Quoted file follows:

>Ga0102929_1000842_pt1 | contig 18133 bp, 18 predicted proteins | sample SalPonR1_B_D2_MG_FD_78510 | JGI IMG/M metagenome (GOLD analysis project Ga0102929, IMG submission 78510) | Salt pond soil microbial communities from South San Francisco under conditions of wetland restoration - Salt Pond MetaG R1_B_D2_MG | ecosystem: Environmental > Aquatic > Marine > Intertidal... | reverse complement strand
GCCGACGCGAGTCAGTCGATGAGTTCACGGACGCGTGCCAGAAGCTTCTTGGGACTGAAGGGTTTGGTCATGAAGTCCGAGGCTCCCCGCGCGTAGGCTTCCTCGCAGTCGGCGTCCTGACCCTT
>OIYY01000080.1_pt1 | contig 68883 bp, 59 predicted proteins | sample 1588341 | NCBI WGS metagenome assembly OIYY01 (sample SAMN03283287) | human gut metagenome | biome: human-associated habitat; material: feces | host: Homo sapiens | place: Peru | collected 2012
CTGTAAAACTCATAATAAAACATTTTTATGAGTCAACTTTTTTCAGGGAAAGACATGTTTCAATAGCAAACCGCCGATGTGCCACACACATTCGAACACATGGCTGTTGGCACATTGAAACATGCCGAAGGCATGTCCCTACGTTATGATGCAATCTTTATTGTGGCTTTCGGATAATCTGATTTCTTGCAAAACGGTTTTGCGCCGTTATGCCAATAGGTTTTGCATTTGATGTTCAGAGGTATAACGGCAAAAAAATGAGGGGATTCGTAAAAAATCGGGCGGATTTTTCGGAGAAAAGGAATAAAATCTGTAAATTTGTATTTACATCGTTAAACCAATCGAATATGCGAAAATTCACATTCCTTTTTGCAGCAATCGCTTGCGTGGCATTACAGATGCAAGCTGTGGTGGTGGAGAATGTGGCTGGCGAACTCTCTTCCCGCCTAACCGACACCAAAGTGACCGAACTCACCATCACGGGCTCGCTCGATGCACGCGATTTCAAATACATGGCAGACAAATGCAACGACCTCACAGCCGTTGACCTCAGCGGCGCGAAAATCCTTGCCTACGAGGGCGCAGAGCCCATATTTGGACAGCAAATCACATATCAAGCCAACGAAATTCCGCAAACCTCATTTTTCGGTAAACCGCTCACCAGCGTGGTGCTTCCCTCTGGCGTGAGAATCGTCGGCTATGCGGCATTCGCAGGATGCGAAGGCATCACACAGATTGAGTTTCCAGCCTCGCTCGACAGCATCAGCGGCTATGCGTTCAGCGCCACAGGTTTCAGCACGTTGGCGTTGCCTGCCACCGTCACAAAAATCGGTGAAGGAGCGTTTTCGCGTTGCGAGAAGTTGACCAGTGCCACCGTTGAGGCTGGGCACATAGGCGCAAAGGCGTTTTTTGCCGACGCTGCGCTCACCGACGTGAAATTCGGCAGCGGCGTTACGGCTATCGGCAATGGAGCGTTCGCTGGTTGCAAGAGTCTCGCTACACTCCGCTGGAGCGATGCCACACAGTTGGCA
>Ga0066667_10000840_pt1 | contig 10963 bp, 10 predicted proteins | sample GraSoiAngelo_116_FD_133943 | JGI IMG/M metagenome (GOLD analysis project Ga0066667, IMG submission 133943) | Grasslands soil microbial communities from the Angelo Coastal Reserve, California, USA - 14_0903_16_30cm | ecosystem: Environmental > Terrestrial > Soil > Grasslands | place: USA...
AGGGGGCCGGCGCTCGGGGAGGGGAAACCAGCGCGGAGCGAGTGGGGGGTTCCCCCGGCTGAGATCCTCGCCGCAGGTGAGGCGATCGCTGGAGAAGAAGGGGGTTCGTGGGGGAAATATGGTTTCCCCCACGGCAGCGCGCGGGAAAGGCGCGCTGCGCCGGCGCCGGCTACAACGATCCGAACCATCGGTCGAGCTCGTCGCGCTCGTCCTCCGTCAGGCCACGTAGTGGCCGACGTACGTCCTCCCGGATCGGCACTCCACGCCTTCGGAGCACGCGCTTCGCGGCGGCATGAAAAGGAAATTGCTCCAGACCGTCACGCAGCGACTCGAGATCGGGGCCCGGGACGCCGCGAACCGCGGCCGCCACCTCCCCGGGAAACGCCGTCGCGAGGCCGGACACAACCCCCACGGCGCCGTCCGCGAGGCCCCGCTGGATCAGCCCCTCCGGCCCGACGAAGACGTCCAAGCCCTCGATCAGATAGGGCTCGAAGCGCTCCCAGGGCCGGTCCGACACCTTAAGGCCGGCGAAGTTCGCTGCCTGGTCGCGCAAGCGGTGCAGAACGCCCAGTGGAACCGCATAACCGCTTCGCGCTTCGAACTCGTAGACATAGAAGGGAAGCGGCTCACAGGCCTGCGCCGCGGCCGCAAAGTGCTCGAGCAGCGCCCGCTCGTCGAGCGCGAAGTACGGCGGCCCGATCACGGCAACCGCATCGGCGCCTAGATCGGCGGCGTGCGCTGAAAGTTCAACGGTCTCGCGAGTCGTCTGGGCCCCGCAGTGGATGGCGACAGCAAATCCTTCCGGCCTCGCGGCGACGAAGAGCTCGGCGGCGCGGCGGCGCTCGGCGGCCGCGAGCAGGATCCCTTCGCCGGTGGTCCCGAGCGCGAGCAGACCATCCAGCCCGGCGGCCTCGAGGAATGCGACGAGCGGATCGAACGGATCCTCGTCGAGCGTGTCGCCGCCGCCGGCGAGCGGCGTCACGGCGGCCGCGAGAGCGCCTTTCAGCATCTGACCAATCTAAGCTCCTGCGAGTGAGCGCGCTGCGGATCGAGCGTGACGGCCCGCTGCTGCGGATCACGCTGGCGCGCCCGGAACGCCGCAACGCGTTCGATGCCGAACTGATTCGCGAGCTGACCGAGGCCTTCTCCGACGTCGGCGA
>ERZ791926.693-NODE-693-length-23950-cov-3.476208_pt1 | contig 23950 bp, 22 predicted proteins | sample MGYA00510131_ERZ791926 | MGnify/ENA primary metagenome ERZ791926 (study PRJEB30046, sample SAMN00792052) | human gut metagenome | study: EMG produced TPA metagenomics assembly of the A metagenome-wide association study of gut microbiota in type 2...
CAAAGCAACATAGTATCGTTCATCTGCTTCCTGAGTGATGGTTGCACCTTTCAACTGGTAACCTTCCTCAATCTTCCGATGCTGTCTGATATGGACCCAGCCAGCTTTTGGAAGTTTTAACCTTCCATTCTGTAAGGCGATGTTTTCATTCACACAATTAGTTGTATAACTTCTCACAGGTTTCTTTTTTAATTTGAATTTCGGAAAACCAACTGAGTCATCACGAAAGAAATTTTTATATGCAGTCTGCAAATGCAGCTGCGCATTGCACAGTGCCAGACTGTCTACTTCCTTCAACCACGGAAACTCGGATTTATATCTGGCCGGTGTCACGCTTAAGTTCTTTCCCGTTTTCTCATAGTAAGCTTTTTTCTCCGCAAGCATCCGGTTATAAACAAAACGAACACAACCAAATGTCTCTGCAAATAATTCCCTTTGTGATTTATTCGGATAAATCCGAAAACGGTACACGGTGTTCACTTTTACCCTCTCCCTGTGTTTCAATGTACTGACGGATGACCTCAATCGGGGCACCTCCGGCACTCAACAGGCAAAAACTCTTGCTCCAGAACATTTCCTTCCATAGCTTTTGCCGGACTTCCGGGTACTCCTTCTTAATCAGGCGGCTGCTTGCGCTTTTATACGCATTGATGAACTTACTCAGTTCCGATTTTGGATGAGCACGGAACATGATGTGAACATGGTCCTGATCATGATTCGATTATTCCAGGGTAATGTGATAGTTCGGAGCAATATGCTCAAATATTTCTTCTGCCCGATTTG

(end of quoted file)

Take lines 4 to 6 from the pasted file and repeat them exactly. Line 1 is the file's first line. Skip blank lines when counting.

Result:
CTGTAAAACTCATAATAAAACATTTTTATGAGTCAACTTTTTTCAGGGAAAGACATGTTTCAATAGCAAACCGCCGATGTGCCACACACATTCGAACACATGGCTGTTGGCACATTGAAACATGCCGAAGGCATGTCCCTACGTTATGATGCAATCTTTATTGTGGCTTTCGGATAATCTGATTTCTTGCAAAACGGTTTTGCGCCGTTATGCCAATAGGTTTTGCATTTGATGTTCAGAGGTATAACGGCAAAAAAATGAGGGGATTCGTAAAAAATCGGGCGGATTTTTCGGAGAAAAGGAATAAAATCTGTAAATTTGTATTTACATCGTTAAACCAATCGAATATGCGAAAATTCACATTCCTTTTTGCAGCAATCGCTTGCGTGGCATTACAGATGCAAGCTGTGGTGGTGGAGAATGTGGCTGGCGAACTCTCTTCCCGCCTAACCGACACCAAAGTGACCGAACTCACCATCACGGGCTCGCTCGATGCACGCGATTTCAAATACATGGCAGACAAATGCAACGACCTCACAGCCGTTGACCTCAGCGGCGCGAAAATCCTTGCCTACGAGGGCGCAGAGCCCATATTTGGACAGCAAATCACATATCAAGCCAACGAAATTCCGCAAACCTCATTTTTCGGTAAACCGCTCACCAGCGTGGTGCTTCCCTCTGGCGTGAGAATCGTCGGCTATGCGGCATTCGCAGGATGCGAAGGCATCACACAGATTGAGTTTCCAGCCTCGCTCGACAGCATCAGCGGCTATGCGTTCAGCGCCACAGGTTTCAGCACGTTGGCGTTGCCTGCCACCGTCACAAAAATCGGTGAAGGAGCGTTTTCGCGTTGCGAGAAGTTGACCAGTGCCACCGTTGAGGCTGGGCACATAGGCGCAAAGGCGTTTTTTGCCGACGCTGCGCTCACCGACGTGAAATTCGGCAGCGGCGTTACGGCTATCGGCAATGGAGCGTTCGCTGGTTGCAAGAGTCTCGCTACACTCCGCTGGAGCGATGCCACACAGTTGGCA
>Ga0066667_10000840_pt1 | contig 10963 bp, 10 predicted proteins | sample GraSoiAngelo_116_FD_133943 | JGI IMG/M metagenome (GOLD analysis project Ga0066667, IMG submission 133943) | Grasslands soil microbial communities from the Angelo Coastal Reserve, California, USA - 14_0903_16_30cm | ecosystem: Environmental > Terrestrial > Soil > Grasslands | place: USA...
AGGGGGCCGGCGCTCGGGGAGGGGAAACCAGCGCGGAGCGAGTGGGGGGTTCCCCCGGCTGAGATCCTCGCCGCAGGTGAGGCGATCGCTGGAGAAGAAGGGGGTTCGTGGGGGAAATATGGTTTCCCCCACGGCAGCGCGCGGGAAAGGCGCGCTGCGCCGGCGCCGGCTACAACGATCCGAACCATCGGTCGAGCTCGTCGCGCTCGTCCTCCGTCAGGCCACGTAGTGGCCGACGTACGTCCTCCCGGATCGGCACTCCACGCCTTCGGAGCACGCGCTTCGCGGCGGCATGAAAAGGAAATTGCTCCAGACCGTCACGCAGCGACTCGAGATCGGGGCCCGGGACGCCGCGAACCGCGGCCGCCACCTCCCCGGGAAACGCCGTCGCGAGGCCGGACACAACCCCCACGGCGCCGTCCGCGAGGCCCCGCTGGATCAGCCCCTCCGGCCCGACGAAGACGTCCAAGCCCTCGATCAGATAGGGCTCGAAGCGCTCCCAGGGCCGGTCCGACACCTTAAGGCCGGCGAAGTTCGCTGCCTGGTCGCGCAAGCGGTGCAGAACGCCCAGTGGAACCGCATAACCGCTTCGCGCTTCGAACTCGTAGACATAGAAGGGAAGCGGCTCACAGGCCTGCGCCGCGGCCGCAAAGTGCTCGAGCAGCGCCCGCTCGTCGAGCGCGAAGTACGGCGGCCCGATCACGGCAACCGCATCGGCGCCTAGATCGGCGGCGTGCGCTGAAAGTTCAACGGTCTCGCGAGTCGTCTGGGCCCCGCAGTGGATGGCGACAGCAAATCCTTCCGGCCTCGCGGCGACGAAGAGCTCGGCGGCGCGGCGGCGCTCGGCGGCCGCGAGCAGGATCCCTTCGCCGGTGGTCCCGAGCGCGAGCAGACCATCCAGCCCGGCGGCCTCGAGGAATGCGACGAGCGGATCGAACGGATCCTCGTCGAGCGTGTCGCCGCCGCCGGCGAGCGGCGTCACGGCGGCCGCGAGAGCGCCTTTCAGCATCTGACCAATCTAAGCTCCTGCGAGTGAGCGCGCTGCGGATCGAGCGTGACGGCCCGCTGCTGCGGATCACGCTGGCGCGCCCGGAACGCCGCAACGCGTTCGATGCCGAACTGATTCGCGAGCTGACCGAGGCCTTCTCCGACGTCGGCGA